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The chances of developing heart valve disease increase with age. Yet if it is diagnosed and treated with valve replacement or repair promptly, people can return to a good quality of life and enjoy the Power of Positive Ageing.

Across the UK approximately 1.5 million people over the age of 65 are currently affected by heart valve disease and that number is only expected to grow with the number of people in this age bracket set to double to 19 million by 2050.

The OxVALVE Study reported that for people over the age of 65, the prevalence of heart valve disease will increase from 1.5 million people currently, to double that in 2046 and to as many as 3.3 million people by 2056, representing a 122% increase.

Aortic stenosis, the most common form of heart valve disease in developed countries, is thought to affect 2-7% of the population over the age of 65. Estimates suggest that, by the age of 75, the prevalence of heart valve disease is over 13%.

In terms of all types of heart valve disease, aortic stenosis is the most common (43%), followed by mitral regurgitation (32%) and mitral stenosis (12%).

Due to the damage caused to the valves, heart valve disease patients have to be careful of contracting these infections and disorders below.

Atrial Fibrillation

Atrial fibrillation AF for short, is a heart condition that causes an irregular or abnormally fast heart rate.

  • Dizziness
  • Shortness of breath
  • Tiredness
  • Heart palpitation/fluttering or irregular beating

Contact your GP if are experiencing any of these symptoms. Medication can be prescribed to help prevent the chances of stroke and control your heart rate. Click here to read more.


Bacterial and fungal Endocarditis is an infection of the inner lining of the heart (endocardium). The endocardium becomes inflamed and can then cause valve damage. Endocarditis is a very serious infection and needs to be treated immediately as it can cause heart failure and/or strokes. Click here for more information.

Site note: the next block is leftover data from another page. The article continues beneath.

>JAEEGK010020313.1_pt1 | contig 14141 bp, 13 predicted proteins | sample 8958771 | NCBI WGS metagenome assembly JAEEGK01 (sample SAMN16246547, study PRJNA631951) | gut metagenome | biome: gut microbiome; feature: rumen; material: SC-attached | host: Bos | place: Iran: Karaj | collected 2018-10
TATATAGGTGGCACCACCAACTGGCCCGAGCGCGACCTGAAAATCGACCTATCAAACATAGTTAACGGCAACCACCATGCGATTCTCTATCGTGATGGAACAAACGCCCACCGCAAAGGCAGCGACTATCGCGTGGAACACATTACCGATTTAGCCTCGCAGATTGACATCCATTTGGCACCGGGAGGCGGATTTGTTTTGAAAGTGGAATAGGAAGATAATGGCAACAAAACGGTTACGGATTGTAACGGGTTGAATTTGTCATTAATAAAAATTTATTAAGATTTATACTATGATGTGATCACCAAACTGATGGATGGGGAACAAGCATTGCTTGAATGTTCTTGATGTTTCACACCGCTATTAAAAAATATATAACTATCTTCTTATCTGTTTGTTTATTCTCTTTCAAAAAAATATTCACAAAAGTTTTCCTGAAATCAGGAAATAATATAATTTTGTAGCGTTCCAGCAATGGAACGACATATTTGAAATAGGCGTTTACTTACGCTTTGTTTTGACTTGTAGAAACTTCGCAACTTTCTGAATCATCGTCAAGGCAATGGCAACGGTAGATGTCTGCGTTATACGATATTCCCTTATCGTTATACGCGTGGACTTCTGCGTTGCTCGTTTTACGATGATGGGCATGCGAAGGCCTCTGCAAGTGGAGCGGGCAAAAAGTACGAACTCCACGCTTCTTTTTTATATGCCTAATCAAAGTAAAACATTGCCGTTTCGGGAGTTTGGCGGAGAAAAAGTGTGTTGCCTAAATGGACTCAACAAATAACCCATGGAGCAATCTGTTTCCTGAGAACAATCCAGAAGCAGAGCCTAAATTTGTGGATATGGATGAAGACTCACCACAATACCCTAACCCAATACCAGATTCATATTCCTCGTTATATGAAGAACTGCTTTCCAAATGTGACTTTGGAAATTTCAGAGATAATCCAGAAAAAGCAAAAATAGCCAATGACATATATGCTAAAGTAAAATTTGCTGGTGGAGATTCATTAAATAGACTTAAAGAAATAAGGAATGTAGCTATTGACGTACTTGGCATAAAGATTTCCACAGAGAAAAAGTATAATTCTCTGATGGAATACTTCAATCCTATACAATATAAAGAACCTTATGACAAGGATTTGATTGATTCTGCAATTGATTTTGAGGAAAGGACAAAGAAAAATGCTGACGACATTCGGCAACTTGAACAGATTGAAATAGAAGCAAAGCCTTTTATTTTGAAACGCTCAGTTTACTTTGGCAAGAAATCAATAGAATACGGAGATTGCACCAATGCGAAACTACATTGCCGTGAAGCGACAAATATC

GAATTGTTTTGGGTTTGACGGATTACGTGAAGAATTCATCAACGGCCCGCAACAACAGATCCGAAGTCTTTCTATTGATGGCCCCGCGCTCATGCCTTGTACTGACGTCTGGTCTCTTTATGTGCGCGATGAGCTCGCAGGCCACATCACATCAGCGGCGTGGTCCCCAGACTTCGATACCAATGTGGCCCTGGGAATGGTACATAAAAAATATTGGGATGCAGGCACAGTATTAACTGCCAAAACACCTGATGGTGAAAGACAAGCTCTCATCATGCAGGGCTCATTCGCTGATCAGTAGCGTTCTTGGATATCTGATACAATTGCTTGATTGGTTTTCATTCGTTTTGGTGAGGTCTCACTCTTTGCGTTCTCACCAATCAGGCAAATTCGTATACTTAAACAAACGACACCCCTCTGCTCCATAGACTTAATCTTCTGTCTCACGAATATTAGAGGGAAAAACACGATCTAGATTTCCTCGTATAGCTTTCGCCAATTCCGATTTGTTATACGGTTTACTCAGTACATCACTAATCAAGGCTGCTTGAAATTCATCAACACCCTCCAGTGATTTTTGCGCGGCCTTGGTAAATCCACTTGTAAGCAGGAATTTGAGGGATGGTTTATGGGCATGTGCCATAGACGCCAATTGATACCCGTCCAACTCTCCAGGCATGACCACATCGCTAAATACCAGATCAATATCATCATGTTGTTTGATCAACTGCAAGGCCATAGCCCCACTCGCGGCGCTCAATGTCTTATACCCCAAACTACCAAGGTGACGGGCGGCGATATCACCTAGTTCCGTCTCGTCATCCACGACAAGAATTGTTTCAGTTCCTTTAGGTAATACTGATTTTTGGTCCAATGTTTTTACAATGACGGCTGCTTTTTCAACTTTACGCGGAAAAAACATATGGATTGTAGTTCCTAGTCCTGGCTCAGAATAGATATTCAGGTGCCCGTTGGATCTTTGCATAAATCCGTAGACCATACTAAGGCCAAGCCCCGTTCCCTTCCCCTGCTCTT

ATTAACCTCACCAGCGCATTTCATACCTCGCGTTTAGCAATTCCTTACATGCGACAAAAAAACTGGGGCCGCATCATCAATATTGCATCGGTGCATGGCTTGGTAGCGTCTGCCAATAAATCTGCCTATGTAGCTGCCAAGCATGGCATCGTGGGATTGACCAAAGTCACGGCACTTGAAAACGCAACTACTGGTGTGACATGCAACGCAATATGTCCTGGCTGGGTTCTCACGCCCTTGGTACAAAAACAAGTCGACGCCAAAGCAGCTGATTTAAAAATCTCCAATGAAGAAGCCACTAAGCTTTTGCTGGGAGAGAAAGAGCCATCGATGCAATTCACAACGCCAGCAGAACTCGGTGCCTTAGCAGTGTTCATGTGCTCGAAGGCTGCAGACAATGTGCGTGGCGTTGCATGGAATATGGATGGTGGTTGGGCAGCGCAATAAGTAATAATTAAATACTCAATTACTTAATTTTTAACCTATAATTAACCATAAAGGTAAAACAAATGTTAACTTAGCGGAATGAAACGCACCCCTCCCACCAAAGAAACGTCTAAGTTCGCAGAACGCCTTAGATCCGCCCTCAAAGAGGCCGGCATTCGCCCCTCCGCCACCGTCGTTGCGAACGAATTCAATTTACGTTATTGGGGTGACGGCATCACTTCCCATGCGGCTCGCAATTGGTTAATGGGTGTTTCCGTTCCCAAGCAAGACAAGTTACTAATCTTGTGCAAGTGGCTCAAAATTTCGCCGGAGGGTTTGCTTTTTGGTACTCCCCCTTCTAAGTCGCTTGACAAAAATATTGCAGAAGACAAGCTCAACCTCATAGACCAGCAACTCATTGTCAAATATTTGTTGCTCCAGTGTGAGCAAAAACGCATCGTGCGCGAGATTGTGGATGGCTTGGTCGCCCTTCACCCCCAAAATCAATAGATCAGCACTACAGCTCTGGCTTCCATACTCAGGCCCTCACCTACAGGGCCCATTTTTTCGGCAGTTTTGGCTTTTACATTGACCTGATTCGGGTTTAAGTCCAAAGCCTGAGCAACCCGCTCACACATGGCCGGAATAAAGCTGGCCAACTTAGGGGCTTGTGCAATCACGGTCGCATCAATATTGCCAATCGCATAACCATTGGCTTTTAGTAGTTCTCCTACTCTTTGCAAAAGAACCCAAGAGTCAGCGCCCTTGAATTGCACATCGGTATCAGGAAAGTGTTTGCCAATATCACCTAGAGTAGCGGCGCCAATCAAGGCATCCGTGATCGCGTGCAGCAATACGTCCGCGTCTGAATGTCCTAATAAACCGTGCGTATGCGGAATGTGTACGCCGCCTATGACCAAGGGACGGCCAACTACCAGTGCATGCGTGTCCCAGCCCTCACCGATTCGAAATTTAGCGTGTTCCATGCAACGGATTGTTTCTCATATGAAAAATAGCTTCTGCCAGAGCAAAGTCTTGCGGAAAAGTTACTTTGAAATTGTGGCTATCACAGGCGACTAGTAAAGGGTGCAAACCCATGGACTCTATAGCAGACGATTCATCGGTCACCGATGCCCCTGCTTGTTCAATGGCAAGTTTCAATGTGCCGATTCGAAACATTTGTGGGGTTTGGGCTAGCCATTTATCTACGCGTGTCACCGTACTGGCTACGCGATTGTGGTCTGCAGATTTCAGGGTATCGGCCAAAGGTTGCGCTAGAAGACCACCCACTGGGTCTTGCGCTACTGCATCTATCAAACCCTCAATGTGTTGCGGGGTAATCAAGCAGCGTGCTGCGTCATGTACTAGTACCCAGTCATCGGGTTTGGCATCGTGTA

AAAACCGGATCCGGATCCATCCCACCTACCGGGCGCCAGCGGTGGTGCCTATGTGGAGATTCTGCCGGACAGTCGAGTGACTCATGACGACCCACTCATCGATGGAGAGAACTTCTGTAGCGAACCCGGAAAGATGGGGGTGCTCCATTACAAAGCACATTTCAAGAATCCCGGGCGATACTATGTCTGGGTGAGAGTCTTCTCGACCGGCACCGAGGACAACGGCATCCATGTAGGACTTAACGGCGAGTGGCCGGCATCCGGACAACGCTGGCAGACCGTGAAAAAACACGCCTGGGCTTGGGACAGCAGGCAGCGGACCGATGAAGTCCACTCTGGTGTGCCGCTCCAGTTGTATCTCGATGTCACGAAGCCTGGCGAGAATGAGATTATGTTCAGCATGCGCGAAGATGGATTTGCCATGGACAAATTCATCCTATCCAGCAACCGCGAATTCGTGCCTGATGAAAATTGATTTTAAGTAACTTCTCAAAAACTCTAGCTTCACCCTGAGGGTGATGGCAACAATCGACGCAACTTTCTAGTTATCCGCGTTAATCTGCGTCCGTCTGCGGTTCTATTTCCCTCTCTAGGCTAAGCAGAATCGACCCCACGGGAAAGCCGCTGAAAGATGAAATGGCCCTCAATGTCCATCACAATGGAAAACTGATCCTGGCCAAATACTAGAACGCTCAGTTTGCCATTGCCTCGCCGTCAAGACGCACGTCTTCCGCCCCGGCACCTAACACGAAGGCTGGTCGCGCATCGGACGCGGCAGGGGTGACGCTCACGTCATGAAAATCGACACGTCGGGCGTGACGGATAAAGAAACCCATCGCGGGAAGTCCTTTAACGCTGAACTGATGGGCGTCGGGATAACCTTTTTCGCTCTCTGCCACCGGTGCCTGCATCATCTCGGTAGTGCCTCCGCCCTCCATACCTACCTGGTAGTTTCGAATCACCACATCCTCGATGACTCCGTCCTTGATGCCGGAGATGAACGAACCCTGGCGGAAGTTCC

Heart Failure

Heart failure can develop quickly or gradually over weeks.

  • Breathlessness
  • Feeling tired during exercise
  • Swollen ankles and legs

See GP if the symptoms worsen. If you experience sudden or severe symptoms call 999.

Rheumatic Fever


  • Arthritis symptoms of swelling/painful joints.
  • Heart inflammation which results in shortness of breath, persistent cough, rapid heartbeat, feeling tired and chest pain.

Staph (Staphylococcus) Infections

Staph infection is caused by Staphylococcus bacteria. It usually affects the skin and will usually go away with time, but sometimes it will need to be treated with antibiotics. It can rarely cause blood poisoning or toxic shock syndrome.

  • Painful red lumps or bumps
  • Hot, res and swollen skin
  • Sores, crust or blisters
  • Sore, red eyelids or eyes.

If any of the symptoms get worse or last longer than a week you may need antibiotics to treat the infection. If you have a weakened immune system, make an appointment immediately with your GP.

  • Wash hands with soap and water regularly
  • Clean your skin in the shower every day.
  • Keep cuts clean and covered
  • Use disposable tissues to blow your nose.


A stroke occurs when the blood supply to part of the brain is cut off, killing brains cells. This effect how the body work and can change how you think and feel.


  • Face - Has one side of their face dropped? Can they smile or side of the mouth dropped down?
  • Arms - experiencing numbness in their arms and not being able to lift their arms.
  • Speech - Slurred speech or understanding of what is being said by others.
  • Time - If you see these signs call 999 immediately.